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Pablo Villa shot to our attention in 2014 when he had a great run at Transvulcania Ultramarathon. Shifting sponsors (now Salomon) he backed that performance up with 8th at the 2015 edition of the race. Pablo is a top 10 contender and should he have a great day, the top 5 may well be a possibility.

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Fulvio Dapit has all the potential to make the podium at ITT. On his day, he is a superb mountain runner and he excels when the terrain is ‘challenging.’ He placed 4th at ITT in the last edition. Recently though he had a tough performance at Lavaredo, however, he did pull out and that may well have saved his ITT performance.

French champion (2013), Sebastien Spehler had victories at TTN and 6000D in 2014. His recent form is a little unknown but he may well make the top 10?

Benoit Cori placed 13th at the IAU World Trail Championships and won Templiers in 2014. The ITT course is far removed from both those courses but Benoit obviously has speed.

Marcin Swierc is another runner who will make his presence felt in the top 10. He placed 8th at Mont-Blanc Marathon and 9th at Templiers and 4th at the recent Mont-Blanc 80km. So it is clear to see that he has speed and strength. ITT adds other aspects and his final result will very much depend on how he can handle snow, ice and additional technical running.

Christophe Perillat is not a runner I know a great deal about. However, he did place 2nd at the 2014 CCC. So with that in mind, he is no slouch in the mountains.

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Cyril Cointre may well start the race? I need to have this confirmed. If he does, he will be a contender at the front of the race. He races extensively, some may say too much but despite this, he always pulls out the results. Recently he finished ahead of Anton Krupicka at Transgrancanaria.

Franco Colle knows how to run in the mountains; look at his results at Tor des Geants. The ITT terrain will suit him but will it be too short and too fast? He certainly performed exceptionally well at Mont-Blanc 80k when he placed 2nd behind Alex Nichols.

Several other names on the start sheet jump out at me:

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Zigor Iturrieta has been there and done it in racing. I was last at a race with him in Nepal when he ran Everest Trail Race (he placed 3rd) and he always manages to pull out the stops for strong consistent results.

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Pavel Paloncy is a renowned adventure racer, 2-x winner of the UK’s Spine Race and recently raced The Dragons Back and would have placed well overall had it not been for a bad fall on day 1. Pavel is a strong and gritty runner. I do wonder though if this race may be too short and too fast for Pavel?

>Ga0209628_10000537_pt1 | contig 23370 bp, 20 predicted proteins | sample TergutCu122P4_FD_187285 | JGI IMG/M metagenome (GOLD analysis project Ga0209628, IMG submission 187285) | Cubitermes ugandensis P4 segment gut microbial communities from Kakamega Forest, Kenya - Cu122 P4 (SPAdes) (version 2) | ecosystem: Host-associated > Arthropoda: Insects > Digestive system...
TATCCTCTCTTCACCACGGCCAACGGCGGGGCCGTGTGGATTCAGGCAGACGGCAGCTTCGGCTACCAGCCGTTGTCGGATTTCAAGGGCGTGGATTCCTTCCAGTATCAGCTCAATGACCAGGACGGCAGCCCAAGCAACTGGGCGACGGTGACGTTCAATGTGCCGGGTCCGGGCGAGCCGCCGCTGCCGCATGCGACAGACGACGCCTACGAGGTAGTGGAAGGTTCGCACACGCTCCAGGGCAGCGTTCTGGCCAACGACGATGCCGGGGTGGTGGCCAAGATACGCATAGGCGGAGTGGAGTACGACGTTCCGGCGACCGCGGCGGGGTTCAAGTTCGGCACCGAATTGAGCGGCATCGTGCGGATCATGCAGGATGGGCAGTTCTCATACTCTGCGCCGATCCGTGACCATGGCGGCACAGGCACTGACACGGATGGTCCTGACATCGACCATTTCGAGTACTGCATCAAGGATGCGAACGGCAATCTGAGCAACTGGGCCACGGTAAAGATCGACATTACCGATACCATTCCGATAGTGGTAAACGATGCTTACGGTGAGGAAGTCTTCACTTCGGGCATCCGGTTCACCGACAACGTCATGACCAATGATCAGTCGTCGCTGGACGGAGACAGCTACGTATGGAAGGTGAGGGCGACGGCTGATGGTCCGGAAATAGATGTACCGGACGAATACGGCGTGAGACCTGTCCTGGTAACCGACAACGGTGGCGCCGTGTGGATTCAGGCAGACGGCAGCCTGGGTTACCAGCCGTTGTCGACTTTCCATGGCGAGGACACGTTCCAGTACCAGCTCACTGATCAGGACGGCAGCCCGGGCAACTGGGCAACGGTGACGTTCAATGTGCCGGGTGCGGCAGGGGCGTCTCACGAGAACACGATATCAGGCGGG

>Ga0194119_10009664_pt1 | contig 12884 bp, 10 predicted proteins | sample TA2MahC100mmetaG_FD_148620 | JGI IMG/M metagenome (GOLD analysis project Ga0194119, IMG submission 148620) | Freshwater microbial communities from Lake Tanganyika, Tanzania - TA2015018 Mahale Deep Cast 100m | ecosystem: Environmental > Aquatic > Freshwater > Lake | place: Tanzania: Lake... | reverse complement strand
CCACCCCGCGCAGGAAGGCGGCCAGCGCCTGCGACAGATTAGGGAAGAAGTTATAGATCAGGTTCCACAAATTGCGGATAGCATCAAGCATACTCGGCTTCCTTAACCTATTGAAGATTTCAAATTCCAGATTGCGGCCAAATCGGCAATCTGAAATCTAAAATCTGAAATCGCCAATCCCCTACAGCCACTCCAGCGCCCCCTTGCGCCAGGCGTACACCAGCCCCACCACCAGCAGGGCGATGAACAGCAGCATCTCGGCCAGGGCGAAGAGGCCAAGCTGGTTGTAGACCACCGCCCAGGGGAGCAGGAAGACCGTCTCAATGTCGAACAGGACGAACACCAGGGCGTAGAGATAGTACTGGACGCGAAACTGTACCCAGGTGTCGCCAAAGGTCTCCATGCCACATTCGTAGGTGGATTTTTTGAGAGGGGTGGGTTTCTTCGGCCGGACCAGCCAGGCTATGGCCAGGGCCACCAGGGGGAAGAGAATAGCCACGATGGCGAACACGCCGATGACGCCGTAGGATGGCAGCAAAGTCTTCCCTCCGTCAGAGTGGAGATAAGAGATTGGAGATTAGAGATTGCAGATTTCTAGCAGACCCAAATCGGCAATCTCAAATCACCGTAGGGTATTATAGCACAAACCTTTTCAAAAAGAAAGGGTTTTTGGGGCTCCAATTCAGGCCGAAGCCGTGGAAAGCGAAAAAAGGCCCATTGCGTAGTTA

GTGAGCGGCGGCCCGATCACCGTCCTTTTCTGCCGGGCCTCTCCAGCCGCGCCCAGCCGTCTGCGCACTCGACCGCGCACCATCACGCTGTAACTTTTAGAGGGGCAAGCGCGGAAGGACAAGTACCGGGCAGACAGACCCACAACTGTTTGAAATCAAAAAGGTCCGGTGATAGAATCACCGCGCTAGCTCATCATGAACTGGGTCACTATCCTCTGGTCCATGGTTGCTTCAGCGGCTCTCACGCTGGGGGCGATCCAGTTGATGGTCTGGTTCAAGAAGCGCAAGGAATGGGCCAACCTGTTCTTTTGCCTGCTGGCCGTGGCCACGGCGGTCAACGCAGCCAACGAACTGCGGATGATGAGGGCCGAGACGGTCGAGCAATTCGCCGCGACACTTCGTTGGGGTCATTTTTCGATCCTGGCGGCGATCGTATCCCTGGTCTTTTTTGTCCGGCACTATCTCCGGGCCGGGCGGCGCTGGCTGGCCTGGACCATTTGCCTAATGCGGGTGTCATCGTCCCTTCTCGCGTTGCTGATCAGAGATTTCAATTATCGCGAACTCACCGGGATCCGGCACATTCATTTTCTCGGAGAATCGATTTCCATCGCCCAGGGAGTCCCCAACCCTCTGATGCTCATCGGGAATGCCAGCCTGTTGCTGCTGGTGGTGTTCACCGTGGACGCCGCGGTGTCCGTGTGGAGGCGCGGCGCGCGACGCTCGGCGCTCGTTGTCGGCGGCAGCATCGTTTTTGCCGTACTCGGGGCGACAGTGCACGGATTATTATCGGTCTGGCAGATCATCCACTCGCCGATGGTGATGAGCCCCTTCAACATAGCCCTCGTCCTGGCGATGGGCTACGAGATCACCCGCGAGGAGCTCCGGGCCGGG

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Stuart Air from the UK has run well at ITT before and top 10 would be a great result.

Ones to watch:

Daniel Garcia, Jessed Hernandez, Robert Niewland, Pawel Dybek,

 

Ladies

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Emelie Forsberg has won ITT 2 x and I have no reason to doubt or question that she will do it again. It’s a course she loves, the terrain suits her and she has great memories. Last weekend she won and set a new course record in Alaska at Mount Marathon. It was 50-minute race but just today (Tuesday) she said her legs are tired! I think they will be okay for the weekend. Her performance and victory (off ski’s) at Transvulcania Ultramarathon in 2015 confirms that Emelie is the one to beat!

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Anna Comet Pascua is on fire at the moment. I witnessed Anna win Everest Trail Race at the end of 2014 and she said then that she planned to race the Skyrunning circuit in 2015. A podium place at Transvulcania Ultramarathon and then a follow up podium behind Mira Rai at Mont-Blanc 80km confirms that Anna is doing something right. Just as in La Palma, I don’t think Anna has the race to beat Emelie but anything can happen?

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It will not be an easy ride for Emelie and Maud Gobert will make sure of that. Maud placed 2nd at ITT in 2014 and although she races lees now than in the past, on her day she can still make her presence felt.

Anne Lise Rousset placed 4th at the IAU World Championships and although she has great potential for top 5 or maybe even the podium, I don’t see her coming close to Emelie on a course like this.

Magdalena Laczack however may well prove to be the dark horse of the race and is my top tip for 2nd place and should Emelie falter, Magdalena could possibly take the victory? Her 3rd place behind Emelie and Frosty at the Skyrunning World Championships (80km) in Chamonix confirms this.